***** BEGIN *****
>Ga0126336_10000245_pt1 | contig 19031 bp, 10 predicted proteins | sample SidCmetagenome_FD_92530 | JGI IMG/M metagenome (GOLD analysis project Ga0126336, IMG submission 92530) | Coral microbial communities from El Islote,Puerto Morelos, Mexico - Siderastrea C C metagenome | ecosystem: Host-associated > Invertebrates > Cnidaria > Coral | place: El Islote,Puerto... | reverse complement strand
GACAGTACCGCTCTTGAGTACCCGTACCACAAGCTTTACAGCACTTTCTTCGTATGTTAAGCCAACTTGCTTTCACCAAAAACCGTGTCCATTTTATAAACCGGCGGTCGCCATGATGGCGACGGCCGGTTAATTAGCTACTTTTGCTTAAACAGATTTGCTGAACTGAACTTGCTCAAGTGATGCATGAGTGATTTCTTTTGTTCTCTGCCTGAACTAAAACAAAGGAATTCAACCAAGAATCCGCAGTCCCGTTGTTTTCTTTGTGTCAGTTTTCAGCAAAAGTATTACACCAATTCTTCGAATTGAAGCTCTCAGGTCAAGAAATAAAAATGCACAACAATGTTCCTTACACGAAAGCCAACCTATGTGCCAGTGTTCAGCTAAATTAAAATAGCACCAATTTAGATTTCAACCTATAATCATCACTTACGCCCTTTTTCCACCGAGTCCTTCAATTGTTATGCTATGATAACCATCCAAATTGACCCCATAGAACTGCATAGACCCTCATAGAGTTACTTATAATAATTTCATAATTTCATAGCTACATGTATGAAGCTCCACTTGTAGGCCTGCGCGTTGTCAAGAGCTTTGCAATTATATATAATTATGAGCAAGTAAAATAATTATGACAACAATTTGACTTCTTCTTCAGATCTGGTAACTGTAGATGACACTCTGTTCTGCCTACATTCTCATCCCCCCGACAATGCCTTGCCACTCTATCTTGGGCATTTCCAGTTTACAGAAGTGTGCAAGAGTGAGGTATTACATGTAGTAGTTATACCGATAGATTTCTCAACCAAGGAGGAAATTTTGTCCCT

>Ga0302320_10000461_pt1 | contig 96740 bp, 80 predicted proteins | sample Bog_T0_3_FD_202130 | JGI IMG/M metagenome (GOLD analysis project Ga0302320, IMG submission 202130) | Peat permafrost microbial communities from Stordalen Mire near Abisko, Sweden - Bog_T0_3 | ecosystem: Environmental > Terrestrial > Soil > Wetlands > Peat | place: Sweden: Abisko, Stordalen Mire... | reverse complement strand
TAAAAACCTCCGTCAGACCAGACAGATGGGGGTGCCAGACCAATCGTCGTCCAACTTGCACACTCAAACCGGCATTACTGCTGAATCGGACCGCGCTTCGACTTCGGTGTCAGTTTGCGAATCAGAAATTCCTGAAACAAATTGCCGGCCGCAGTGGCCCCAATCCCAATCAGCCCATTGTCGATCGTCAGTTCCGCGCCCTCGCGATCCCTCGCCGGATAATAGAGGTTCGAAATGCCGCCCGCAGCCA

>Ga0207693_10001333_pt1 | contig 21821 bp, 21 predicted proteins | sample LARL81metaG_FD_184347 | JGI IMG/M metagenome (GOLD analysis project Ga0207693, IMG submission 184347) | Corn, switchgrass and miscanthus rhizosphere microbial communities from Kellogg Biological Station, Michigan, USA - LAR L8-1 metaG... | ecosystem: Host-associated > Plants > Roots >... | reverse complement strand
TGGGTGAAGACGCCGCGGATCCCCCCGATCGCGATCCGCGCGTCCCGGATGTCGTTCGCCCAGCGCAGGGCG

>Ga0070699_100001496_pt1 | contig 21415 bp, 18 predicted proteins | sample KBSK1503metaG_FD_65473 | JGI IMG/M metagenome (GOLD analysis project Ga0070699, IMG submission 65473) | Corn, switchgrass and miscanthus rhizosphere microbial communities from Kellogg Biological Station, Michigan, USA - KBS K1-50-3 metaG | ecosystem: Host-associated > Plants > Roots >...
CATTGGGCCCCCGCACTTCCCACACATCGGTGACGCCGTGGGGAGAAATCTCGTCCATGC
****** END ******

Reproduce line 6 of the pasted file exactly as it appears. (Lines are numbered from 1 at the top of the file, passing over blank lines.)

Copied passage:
TGGGTGAAGACGCCGCGGATCCCCCCGATCGCGATCCGCGCGTCCCGGATGTCGTTCGCCCAGCGCAGGGCG